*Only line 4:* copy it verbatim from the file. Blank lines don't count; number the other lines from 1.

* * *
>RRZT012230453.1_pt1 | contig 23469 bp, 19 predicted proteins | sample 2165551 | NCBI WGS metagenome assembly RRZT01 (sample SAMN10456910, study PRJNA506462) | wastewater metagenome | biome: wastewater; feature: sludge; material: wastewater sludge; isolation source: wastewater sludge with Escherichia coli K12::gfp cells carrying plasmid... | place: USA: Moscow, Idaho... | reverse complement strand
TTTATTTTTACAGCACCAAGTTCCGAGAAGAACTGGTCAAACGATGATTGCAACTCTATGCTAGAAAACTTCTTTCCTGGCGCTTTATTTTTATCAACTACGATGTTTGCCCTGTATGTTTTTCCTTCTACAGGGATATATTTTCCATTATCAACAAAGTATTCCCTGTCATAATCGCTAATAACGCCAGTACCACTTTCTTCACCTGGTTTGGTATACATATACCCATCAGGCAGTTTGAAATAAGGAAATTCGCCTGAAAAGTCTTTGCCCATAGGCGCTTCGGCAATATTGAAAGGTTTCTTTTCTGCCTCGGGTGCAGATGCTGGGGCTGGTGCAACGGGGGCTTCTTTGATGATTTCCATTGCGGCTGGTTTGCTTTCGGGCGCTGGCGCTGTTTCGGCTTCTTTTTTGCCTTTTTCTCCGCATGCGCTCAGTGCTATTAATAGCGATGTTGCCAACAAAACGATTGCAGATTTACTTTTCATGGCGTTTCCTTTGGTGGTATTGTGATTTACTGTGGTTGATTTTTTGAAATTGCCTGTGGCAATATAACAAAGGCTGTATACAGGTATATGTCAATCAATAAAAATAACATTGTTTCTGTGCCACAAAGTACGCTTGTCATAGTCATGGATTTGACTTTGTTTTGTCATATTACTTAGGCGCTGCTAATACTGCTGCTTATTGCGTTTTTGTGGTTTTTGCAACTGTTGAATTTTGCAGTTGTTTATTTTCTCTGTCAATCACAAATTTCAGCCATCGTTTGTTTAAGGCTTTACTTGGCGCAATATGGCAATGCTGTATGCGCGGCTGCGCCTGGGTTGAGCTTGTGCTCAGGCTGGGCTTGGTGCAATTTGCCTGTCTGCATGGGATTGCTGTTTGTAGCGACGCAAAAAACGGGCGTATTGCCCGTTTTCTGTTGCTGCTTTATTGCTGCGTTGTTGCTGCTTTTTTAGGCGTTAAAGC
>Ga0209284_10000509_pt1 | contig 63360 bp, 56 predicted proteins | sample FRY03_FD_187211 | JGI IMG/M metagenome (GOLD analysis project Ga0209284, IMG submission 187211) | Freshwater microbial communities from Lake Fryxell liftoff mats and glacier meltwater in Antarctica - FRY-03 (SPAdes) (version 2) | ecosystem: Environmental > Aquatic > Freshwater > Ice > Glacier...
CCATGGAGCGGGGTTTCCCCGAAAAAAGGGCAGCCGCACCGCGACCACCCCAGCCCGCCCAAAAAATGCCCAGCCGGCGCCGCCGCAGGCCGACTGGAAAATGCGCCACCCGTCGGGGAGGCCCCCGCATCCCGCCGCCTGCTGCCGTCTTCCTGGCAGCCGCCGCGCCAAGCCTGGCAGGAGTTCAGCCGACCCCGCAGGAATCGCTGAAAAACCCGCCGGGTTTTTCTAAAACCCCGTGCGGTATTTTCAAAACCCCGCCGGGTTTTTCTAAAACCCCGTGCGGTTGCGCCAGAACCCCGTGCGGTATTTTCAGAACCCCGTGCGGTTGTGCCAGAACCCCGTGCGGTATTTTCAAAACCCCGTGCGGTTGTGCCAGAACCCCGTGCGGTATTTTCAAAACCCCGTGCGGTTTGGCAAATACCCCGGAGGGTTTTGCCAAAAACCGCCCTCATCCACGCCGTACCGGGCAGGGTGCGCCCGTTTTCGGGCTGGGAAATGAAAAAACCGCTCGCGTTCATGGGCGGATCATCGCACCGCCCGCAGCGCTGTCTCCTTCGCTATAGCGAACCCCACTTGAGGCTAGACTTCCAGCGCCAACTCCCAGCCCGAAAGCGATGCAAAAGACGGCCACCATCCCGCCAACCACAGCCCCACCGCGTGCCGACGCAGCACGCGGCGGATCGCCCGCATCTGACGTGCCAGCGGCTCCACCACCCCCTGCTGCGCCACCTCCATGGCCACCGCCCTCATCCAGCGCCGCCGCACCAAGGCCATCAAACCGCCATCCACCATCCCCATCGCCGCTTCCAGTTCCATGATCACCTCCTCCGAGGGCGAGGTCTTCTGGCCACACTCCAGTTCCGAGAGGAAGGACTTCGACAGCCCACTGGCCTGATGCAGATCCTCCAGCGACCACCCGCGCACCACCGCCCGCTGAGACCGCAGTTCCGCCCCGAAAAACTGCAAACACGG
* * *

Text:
CCATGGAGCGGGGTTTCCCCGAAAAAAGGGCAGCCGCACCGCGACCACCCCAGCCCGCCCAAAAAATGCCCAGCCGGCGCCGCCGCAGGCCGACTGGAAAATGCGCCACCCGTCGGGGAGGCCCCCGCATCCCGCCGCCTGCTGCCGTCTTCCTGGCAGCCGCCGCGCCAAGCCTGGCAGGAGTTCAGCCGACCCCGCAGGAATCGCTGAAAAACCCGCCGGGTTTTTCTAAAACCCCGTGCGGTATTTTCAAAACCCCGCCGGGTTTTTCTAAAACCCCGTGCGGTTGCGCCAGAACCCCGTGCGGTATTTTCAGAACCCCGTGCGGTTGTGCCAGAACCCCGTGCGGTATTTTCAAAACCCCGTGCGGTTGTGCCAGAACCCCGTGCGGTATTTTCAAAACCCCGTGCGGTTTGGCAAATACCCCGGAGGGTTTTGCCAAAAACCGCCCTCATCCACGCCGTACCGGGCAGGGTGCGCCCGTTTTCGGGCTGGGAAATGAAAAAACCGCTCGCGTTCATGGGCGGATCATCGCACCGCCCGCAGCGCTGTCTCCTTCGCTATAGCGAACCCCACTTGAGGCTAGACTTCCAGCGCCAACTCCCAGCCCGAAAGCGATGCAAAAGACGGCCACCATCCCGCCAACCACAGCCCCACCGCGTGCCGACGCAGCACGCGGCGGATCGCCCGCATCTGACGTGCCAGCGGCTCCACCACCCCCTGCTGCGCCACCTCCATGGCCACCGCCCTCATCCAGCGCCGCCGCACCAAGGCCATCAAACCGCCATCCACCATCCCCATCGCCGCTTCCAGTTCCATGATCACCTCCTCCGAGGGCGAGGTCTTCTGGCCACACTCCAGTTCCGAGAGGAAGGACTTCGACAGCCCACTGGCCTGATGCAGATCCTCCAGCGACCACCCGCGCACCACCGCCCGCTGAGACCGCAGTTCCGCCCCGAAAAACTGCAAACACGG